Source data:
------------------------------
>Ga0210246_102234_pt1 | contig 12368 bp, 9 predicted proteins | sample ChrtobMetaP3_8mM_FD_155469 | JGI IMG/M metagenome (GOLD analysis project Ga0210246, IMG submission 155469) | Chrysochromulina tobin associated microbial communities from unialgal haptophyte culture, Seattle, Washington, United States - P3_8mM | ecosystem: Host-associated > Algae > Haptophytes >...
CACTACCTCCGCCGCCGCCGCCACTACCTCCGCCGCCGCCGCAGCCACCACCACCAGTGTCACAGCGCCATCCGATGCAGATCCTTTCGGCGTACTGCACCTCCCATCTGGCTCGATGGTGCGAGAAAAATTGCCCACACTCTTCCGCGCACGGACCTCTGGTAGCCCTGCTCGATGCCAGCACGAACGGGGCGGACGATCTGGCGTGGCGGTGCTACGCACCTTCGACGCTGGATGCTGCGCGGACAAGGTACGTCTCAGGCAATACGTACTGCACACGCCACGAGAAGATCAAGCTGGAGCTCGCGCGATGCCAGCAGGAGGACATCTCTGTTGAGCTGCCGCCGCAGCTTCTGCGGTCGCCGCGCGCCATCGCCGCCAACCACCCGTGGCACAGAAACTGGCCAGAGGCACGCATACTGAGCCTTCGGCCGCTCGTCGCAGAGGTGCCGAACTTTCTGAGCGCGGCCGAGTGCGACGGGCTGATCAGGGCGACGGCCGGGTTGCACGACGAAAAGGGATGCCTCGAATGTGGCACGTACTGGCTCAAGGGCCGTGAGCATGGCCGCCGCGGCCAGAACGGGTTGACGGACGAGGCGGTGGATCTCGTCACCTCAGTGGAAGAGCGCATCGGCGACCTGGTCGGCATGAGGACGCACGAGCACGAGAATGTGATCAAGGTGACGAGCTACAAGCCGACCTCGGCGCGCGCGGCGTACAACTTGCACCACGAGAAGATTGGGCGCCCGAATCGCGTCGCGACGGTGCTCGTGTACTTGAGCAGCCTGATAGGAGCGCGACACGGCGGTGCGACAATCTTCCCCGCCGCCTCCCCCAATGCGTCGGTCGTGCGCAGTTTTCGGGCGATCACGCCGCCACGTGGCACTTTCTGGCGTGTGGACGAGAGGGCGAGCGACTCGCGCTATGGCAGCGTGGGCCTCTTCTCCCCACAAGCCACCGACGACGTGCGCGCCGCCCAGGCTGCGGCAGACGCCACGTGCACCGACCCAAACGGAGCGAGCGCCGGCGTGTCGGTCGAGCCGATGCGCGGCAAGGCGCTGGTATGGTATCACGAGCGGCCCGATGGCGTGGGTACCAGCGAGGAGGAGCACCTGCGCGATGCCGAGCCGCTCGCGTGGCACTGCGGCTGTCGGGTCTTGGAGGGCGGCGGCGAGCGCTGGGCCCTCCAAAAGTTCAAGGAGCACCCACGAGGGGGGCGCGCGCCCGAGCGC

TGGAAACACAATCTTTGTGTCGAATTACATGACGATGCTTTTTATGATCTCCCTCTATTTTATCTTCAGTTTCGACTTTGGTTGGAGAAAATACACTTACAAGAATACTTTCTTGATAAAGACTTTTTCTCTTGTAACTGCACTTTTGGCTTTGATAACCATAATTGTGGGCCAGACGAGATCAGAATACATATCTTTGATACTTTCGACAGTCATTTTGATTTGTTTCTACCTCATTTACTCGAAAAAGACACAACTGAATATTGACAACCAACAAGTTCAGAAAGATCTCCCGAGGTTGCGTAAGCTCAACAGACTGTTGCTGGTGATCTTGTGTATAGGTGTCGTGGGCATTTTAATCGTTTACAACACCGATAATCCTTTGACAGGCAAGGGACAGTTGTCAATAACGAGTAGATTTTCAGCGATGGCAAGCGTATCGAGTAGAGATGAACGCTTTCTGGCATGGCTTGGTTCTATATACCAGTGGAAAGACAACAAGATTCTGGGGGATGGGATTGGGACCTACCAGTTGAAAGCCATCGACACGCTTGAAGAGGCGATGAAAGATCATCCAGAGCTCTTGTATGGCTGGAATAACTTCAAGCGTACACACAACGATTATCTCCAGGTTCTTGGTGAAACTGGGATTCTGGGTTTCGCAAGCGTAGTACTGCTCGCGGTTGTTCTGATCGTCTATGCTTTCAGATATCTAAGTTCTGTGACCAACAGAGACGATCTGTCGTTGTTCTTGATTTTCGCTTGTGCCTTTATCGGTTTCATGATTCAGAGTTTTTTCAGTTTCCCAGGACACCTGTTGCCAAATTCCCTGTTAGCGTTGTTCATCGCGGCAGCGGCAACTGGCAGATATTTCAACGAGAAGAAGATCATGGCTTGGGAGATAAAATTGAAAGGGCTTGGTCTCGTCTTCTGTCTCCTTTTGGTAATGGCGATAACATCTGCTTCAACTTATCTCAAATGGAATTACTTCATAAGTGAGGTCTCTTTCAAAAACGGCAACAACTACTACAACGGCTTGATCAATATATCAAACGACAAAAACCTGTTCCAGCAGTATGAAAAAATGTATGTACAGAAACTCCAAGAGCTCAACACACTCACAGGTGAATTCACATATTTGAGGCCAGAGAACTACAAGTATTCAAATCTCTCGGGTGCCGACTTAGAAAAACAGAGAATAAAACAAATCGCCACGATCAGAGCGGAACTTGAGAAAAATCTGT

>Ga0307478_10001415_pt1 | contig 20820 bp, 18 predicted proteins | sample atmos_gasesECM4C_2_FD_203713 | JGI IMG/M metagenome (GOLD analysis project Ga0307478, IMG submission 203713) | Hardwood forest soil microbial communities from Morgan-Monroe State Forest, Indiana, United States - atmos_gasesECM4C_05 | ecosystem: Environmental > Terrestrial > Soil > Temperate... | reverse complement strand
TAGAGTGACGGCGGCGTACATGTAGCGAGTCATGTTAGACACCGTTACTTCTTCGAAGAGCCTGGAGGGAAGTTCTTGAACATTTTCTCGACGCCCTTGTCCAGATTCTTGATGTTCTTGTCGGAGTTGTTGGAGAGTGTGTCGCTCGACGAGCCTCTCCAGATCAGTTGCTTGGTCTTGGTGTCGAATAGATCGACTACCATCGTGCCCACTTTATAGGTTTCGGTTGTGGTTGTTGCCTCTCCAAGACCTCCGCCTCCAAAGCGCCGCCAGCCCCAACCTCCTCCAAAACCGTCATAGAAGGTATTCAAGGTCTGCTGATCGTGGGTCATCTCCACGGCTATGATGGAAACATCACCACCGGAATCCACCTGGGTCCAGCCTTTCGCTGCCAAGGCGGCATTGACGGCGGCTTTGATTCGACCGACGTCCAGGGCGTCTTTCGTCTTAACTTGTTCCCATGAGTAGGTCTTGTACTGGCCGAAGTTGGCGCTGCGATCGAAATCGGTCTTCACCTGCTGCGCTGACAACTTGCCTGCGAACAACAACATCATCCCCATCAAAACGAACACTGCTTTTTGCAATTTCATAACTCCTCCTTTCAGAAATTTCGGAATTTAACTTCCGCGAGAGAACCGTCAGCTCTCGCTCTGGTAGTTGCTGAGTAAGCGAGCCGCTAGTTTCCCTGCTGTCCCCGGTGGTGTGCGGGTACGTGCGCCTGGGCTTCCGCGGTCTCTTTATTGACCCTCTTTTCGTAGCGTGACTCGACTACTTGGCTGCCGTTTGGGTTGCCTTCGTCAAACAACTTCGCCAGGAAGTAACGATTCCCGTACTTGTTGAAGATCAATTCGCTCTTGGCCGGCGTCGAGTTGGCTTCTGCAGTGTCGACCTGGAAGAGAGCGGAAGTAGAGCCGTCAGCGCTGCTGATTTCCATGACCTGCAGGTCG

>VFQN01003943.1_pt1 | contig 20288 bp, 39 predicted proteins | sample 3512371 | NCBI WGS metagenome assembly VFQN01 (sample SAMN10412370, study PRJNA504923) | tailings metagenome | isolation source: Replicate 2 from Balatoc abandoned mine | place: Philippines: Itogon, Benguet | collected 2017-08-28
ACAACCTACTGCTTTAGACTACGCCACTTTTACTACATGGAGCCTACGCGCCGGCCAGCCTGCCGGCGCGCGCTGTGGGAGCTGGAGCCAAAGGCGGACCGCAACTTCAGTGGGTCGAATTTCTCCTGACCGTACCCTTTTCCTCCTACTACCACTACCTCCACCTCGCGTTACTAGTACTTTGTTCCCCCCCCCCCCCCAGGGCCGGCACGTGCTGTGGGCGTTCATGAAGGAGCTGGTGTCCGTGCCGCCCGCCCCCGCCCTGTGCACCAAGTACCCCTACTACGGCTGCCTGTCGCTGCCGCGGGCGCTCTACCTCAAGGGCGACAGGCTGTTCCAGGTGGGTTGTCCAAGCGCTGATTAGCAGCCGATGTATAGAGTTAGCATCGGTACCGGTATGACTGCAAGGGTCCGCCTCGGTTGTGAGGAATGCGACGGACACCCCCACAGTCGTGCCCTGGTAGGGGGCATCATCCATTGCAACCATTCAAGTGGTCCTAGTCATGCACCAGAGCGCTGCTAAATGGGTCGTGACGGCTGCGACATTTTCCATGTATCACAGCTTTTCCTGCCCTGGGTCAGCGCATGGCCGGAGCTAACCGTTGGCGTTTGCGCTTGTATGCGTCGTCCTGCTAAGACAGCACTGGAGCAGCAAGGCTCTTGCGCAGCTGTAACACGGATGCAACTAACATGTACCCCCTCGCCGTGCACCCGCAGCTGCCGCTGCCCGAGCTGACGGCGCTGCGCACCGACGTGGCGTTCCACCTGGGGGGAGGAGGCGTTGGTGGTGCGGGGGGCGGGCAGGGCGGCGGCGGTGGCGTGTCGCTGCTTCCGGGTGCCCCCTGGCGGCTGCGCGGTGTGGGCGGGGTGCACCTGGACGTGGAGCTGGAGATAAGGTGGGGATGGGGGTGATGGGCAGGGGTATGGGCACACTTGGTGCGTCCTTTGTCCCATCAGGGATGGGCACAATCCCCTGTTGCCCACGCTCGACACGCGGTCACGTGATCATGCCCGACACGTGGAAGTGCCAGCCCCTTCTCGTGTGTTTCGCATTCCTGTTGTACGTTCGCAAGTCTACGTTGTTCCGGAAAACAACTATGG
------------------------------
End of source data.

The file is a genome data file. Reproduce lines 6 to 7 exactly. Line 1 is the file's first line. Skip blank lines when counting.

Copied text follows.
>VFQN01003943.1_pt1 | contig 20288 bp, 39 predicted proteins | sample 3512371 | NCBI WGS metagenome assembly VFQN01 (sample SAMN10412370, study PRJNA504923) | tailings metagenome | isolation source: Replicate 2 from Balatoc abandoned mine | place: Philippines: Itogon, Benguet | collected 2017-08-28
ACAACCTACTGCTTTAGACTACGCCACTTTTACTACATGGAGCCTACGCGCCGGCCAGCCTGCCGGCGCGCGCTGTGGGAGCTGGAGCCAAAGGCGGACCGCAACTTCAGTGGGTCGAATTTCTCCTGACCGTACCCTTTTCCTCCTACTACCACTACCTCCACCTCGCGTTACTAGTACTTTGTTCCCCCCCCCCCCCCAGGGCCGGCACGTGCTGTGGGCGTTCATGAAGGAGCTGGTGTCCGTGCCGCCCGCCCCCGCCCTGTGCACCAAGTACCCCTACTACGGCTGCCTGTCGCTGCCGCGGGCGCTCTACCTCAAGGGCGACAGGCTGTTCCAGGTGGGTTGTCCAAGCGCTGATTAGCAGCCGATGTATAGAGTTAGCATCGGTACCGGTATGACTGCAAGGGTCCGCCTCGGTTGTGAGGAATGCGACGGACACCCCCACAGTCGTGCCCTGGTAGGGGGCATCATCCATTGCAACCATTCAAGTGGTCCTAGTCATGCACCAGAGCGCTGCTAAATGGGTCGTGACGGCTGCGACATTTTCCATGTATCACAGCTTTTCCTGCCCTGGGTCAGCGCATGGCCGGAGCTAACCGTTGGCGTTTGCGCTTGTATGCGTCGTCCTGCTAAGACAGCACTGGAGCAGCAAGGCTCTTGCGCAGCTGTAACACGGATGCAACTAACATGTACCCCCTCGCCGTGCACCCGCAGCTGCCGCTGCCCGAGCTGACGGCGCTGCGCACCGACGTGGCGTTCCACCTGGGGGGAGGAGGCGTTGGTGGTGCGGGGGGCGGGCAGGGCGGCGGCGGTGGCGTGTCGCTGCTTCCGGGTGCCCCCTGGCGGCTGCGCGGTGTGGGCGGGGTGCACCTGGACGTGGAGCTGGAGATAAGGTGGGGATGGGGGTGATGGGCAGGGGTATGGGCACACTTGGTGCGTCCTTTGTCCCATCAGGGATGGGCACAATCCCCTGTTGCCCACGCTCGACACGCGGTCACGTGATCATGCCCGACACGTGGAAGTGCCAGCCCCTTCTCGTGTGTTTCGCATTCCTGTTGTACGTTCGCAAGTCTACGTTGTTCCGGAAAACAACTATGG